She made those statements well after the story was run and the fakes had come to light.


That's not obvious in the order. Do you have somewhere we can read that?


I’m partly basing this on firsthand knowledge, since I was somewhat involved with it, but it’s in the order as well although it’s confusing.

You’ll note that the first mention of Whyspertech emails ... dates several weeks after Fox published the initial article. Whyspertech wasn’t a source for the article. He was someone who was encouraging Fox to keep it up, and possibly go further in reporting.

It wasn’t Fox just willy-nilly reporting what some Twitter account said… It was complicated with multiple people being deceitful, in a coordinated way.


I tried to find the messages since they seem to be in evidence in this case, but they don't seem to be uploaded to documentcloud (yet).


I'm not surprised given their general history of journalistic integrity, but I still don't think that justifies trying to identify and charge the person who made it.


Isn’t this article about a civil suit? I don’t think anyone is at risk of being charged, here.


> pressing criminal charges for any wrongdoing is off

Well, first of all, that's not what's happening here. But, er, why do you think it shouldn't prosecuted? Much more minor fraud than this is routinely prosecuted.


> The blame for the whole thing is definitely on news sources not fact checking the credibility of their sources (come on seriously a random twitter account?).

The news source (Fox) had a fair idea it wasn't real.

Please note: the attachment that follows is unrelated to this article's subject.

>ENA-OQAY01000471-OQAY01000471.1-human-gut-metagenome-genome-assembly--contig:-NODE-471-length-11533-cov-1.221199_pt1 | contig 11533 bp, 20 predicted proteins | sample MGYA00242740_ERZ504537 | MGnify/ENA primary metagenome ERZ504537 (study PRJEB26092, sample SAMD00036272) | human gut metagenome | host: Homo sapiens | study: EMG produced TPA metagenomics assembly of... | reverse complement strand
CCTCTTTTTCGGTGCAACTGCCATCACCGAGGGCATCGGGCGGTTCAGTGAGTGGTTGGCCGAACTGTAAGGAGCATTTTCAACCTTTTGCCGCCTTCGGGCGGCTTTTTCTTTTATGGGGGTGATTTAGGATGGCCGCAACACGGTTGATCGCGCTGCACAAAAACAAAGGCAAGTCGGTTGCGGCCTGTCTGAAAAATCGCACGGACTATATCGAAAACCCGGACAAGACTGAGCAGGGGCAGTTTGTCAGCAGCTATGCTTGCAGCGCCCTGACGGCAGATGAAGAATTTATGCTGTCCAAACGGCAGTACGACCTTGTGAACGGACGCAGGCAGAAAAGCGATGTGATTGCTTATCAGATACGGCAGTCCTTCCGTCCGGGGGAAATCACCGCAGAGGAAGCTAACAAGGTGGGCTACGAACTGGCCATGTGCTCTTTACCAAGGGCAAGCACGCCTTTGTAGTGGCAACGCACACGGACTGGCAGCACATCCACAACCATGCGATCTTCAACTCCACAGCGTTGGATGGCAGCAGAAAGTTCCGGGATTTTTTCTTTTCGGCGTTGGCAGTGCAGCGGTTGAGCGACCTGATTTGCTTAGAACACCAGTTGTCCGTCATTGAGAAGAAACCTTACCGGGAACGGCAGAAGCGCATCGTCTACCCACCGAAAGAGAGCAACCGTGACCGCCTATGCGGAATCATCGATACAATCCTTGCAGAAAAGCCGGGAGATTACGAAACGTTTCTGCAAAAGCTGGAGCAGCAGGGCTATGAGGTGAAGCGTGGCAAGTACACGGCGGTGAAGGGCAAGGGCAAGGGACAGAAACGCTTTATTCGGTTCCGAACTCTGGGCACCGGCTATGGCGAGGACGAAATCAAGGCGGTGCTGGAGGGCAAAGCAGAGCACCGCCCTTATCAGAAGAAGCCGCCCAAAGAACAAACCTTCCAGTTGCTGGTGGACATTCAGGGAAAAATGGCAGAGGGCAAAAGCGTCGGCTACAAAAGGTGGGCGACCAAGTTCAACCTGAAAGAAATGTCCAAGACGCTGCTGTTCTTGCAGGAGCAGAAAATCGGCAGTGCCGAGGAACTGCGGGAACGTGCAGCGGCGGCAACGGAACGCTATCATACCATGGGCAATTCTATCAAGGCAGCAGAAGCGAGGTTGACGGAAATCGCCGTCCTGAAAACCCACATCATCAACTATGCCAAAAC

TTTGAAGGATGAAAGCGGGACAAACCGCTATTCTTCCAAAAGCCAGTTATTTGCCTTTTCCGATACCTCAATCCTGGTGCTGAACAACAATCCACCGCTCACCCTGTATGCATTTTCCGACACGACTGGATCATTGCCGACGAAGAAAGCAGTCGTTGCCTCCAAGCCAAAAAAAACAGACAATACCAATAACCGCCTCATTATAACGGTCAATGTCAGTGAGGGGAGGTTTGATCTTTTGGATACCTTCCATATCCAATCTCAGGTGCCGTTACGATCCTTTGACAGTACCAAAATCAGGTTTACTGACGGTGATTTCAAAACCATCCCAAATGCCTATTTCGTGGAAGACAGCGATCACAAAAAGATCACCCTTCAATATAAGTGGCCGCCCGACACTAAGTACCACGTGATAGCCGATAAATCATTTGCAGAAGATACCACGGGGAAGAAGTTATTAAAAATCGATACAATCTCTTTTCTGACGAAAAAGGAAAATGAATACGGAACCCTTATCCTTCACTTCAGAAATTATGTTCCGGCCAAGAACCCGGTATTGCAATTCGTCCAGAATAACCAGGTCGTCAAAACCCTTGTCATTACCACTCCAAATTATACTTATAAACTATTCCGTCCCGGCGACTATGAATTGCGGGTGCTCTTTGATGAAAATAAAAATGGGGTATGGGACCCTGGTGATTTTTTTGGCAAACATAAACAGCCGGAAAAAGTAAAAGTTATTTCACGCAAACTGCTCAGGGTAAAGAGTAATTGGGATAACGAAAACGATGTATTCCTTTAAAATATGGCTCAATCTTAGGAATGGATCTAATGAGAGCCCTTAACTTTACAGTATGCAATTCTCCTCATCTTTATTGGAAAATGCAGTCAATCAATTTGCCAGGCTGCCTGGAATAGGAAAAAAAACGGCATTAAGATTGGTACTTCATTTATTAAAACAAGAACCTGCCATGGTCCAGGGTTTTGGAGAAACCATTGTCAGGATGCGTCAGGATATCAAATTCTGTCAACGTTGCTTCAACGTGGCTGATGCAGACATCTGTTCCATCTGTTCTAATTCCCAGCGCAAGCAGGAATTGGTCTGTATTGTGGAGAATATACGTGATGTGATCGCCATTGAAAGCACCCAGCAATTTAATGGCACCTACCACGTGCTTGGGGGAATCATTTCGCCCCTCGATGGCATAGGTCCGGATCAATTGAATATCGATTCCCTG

To quote the Judge's order[1], quoting the reporters on the story: "It's a fake for sure.[...] wondering why he's passed a fake document"

[1] https://www.documentcloud.org/documents/7223134-ORDER-RICH.h...


It's confusing, because right before that the same ruling says "Biggs and Zimmerman never explicitly mention the name of the account or exactly what and who they are talking about."


If criminal charges shouldn't be made, because a crime hasn't occurred, why should the account be investigated?


Because Twitter has evidence that may be relevant to one or both sides of a defamation lawsuit, and civil litigants can use subpoenas to get evidence in the possession of third parties into court.

> The identity of the user is directly and materially relevant to Rich's defamation claim since it will inform whether Defendants made their statements with the requisite state of mind … The information sought is also materially relevant to the defense of truth because the original source may be able to provide what facts, if any, formed the basis for the various assertions about Rich. Additionally, the user information for the Account could lead to an essential witness for Rich and/or Defendants.